For this assignment, experienced science teachers reviewed exemplary online lessons for teaching human blood circulation at the middle school level. MERLOT resources with practical labs about cardiovascular physiology were examined. Faculty compared and contrasted resources with labs appropriate for instructing secondary school science. Three sources were examined: Harvard Project Zeros Active Learning Practices for Schools, University of California at Berkeleys Web-based Inquiry Science Environment, and the Archive of Teaching Resources of the American Physiological Society. Findings show diverse perspectives on what constitutes quality for practical cardiovascular labs.
Course: Life Science for Teachers
Nancy J. Pelaez
Date Last Modified:
July 11, 2005
Select and review an online description of a lesson for teaching human blood circulation at the middle school level. As you examine the lesson, prepare to discuss what characteristics you think are essential for a high quality practical cardiovascular lab.
Describe the collection that houses the blood circulation learning material. What is the purpose for the online collection? Is it easy to find the material of interest?
What Core Concepts or skills should students know as a result of using the learning material?
What Driving Questions engage students and helps establish their prior knowledge of the material?
What Claims are made about student learning from the material and does the Evidence provided support those claims?
Describe Examples of Student Work. What tasks did the student try to accomplish, what was valued, what skills does the student demonstrate, or what content was the student on the verge of understanding?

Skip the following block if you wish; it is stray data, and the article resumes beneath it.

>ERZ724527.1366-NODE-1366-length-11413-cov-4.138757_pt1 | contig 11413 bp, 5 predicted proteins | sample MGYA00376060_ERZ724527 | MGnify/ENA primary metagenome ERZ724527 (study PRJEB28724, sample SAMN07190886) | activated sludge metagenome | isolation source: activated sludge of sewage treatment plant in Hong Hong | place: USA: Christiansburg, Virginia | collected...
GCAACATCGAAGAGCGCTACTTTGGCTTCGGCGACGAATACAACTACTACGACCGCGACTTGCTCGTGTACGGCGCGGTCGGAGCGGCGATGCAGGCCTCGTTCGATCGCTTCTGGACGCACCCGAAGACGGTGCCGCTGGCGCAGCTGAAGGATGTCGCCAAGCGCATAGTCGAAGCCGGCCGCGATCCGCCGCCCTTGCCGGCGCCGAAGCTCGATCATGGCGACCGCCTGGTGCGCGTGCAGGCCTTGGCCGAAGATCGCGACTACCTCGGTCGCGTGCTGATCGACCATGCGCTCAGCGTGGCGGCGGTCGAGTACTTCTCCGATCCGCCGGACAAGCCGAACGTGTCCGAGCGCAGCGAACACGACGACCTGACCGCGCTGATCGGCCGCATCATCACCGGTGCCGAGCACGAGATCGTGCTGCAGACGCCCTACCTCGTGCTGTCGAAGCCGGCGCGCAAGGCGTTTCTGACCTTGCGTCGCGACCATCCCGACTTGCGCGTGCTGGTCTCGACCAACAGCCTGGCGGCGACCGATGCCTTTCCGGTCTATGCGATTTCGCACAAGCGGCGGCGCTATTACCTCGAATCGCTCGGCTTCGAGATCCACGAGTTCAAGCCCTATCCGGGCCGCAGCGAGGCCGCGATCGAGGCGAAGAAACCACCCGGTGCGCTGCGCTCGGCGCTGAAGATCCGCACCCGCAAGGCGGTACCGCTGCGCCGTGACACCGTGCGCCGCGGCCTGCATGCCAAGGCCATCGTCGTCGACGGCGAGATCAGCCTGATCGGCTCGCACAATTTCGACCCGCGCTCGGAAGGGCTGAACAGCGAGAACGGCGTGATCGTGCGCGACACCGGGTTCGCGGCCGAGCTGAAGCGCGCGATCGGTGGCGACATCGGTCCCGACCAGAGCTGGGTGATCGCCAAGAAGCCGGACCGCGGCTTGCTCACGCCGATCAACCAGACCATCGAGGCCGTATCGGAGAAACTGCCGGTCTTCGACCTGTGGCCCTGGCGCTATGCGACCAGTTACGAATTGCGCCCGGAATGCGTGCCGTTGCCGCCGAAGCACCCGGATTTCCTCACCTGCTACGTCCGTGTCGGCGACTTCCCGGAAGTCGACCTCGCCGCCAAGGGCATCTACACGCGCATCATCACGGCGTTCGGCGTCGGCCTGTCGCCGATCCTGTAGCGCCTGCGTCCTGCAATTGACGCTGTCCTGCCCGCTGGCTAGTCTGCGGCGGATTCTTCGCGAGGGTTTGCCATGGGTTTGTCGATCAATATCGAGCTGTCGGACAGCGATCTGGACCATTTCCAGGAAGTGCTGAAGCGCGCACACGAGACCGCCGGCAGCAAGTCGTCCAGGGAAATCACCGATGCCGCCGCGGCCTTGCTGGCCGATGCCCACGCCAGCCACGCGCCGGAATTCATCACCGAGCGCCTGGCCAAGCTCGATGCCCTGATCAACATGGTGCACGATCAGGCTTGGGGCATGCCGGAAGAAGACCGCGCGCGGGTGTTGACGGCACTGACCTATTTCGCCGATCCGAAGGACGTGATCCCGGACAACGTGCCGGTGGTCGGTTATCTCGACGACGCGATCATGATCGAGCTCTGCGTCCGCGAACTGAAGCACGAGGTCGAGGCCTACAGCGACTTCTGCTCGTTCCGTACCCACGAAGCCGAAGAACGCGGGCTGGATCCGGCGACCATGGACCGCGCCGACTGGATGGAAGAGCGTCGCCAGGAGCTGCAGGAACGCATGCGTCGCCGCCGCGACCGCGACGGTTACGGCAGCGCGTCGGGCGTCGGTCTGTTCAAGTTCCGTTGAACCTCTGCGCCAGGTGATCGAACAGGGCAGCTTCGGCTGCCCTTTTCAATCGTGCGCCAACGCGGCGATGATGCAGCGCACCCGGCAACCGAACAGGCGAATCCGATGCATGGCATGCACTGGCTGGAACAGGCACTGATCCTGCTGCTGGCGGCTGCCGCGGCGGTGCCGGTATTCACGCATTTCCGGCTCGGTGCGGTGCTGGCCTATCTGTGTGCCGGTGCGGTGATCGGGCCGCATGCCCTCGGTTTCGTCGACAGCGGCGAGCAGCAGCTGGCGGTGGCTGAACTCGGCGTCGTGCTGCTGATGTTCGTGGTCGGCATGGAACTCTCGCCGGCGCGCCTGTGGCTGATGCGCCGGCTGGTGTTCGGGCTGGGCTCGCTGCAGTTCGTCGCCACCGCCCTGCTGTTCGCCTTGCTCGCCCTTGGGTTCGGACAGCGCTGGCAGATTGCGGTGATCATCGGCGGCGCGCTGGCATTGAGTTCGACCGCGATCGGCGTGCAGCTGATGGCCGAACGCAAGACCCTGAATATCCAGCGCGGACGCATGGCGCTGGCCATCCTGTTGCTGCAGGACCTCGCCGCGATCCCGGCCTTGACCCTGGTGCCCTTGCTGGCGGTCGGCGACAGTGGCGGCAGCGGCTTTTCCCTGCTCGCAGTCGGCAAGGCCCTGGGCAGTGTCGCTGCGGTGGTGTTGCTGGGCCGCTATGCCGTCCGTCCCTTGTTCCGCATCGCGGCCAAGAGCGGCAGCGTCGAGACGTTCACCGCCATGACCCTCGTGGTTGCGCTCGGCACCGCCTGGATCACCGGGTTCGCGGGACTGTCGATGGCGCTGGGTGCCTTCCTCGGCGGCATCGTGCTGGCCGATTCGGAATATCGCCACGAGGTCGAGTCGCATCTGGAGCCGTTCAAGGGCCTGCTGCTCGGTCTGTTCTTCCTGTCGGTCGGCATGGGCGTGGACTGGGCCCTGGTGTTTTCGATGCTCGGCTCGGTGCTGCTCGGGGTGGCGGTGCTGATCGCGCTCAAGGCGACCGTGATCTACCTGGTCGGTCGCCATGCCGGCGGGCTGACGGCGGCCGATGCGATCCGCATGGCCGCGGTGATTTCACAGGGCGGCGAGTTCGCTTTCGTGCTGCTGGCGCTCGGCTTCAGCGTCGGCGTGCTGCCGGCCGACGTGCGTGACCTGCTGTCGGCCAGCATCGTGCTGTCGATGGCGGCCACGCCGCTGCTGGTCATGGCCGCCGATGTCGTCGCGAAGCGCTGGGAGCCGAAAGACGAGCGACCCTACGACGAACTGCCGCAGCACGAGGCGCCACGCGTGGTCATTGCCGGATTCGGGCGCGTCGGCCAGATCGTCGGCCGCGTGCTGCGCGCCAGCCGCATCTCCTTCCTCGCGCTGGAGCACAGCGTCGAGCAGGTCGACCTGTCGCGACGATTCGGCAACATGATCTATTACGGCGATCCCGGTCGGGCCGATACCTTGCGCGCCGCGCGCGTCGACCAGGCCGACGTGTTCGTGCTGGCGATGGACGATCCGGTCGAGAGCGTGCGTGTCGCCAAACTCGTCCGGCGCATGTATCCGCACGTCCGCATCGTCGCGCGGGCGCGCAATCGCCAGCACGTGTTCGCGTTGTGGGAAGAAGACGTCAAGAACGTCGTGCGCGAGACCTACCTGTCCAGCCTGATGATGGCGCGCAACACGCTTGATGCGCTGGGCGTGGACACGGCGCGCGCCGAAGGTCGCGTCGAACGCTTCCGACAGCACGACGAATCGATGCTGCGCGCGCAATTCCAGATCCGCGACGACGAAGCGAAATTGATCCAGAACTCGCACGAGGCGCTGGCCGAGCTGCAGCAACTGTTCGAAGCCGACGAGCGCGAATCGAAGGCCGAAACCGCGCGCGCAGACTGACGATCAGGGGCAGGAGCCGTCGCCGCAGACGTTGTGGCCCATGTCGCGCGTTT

Prepare to describe what you learned from the work in terms of Strengths and Concerns. How well did the material work in terms of the driving question and other criteria of sound pedagogy drawn from the analytical procedure from Project 2061 (Kesidou & Roseman, 2002)? Does the material take account of students prior conceptions,
provide first hand inquiry experience with phenomena, and provide a sense of purpose connected to the target science in each activity?
Kesidou, S., & Roseman, J. E. (2002). How well do middle school science programs measure up? Findings from Project 2061s curriculum review. Journal of Research in Science Teaching, 39(6), 522549.
Wiggins, G. P., & McTighe, J. (1998). Understanding by design. Alexandria, VA: Association for Supervision and Curriculum Development.
Human Blood Circulation, misconceptions, inquiry-based science
web navigation including registration with login and password procedures, science teaching methods; blood circulation misconceptions.
This assignment asks science teachers to demonstrate knowledge, experience, and confidence regarding a process called assessment-driven design, also termed backwards design by Wiggins and McTighe (1998). The central goal is to communicate with others for curricular design - to identify learning objectives and use the objectives to guide all phases of curriculum and activity design, continuously evaluating whether the activities are aligned with the target objectives. Materials on MERLOT are assessed according to the driving question and other criteria of sound pedagogy drawn from the analytical procedure from Project 2061 (Kesidou & Roseman, 2002), such as taking account of students prior conceptions, providing first hand inquiry experience with phenomena, and providing a sense of purpose connected to the target science in each activity.
The assignment requires developing an electronic portfolio created using the KML Snapshot Tool, a part of the KEEP Toolkit, developed at the Knowledge Media Lab of The Carnegie Foundation for the Advancement of Teaching.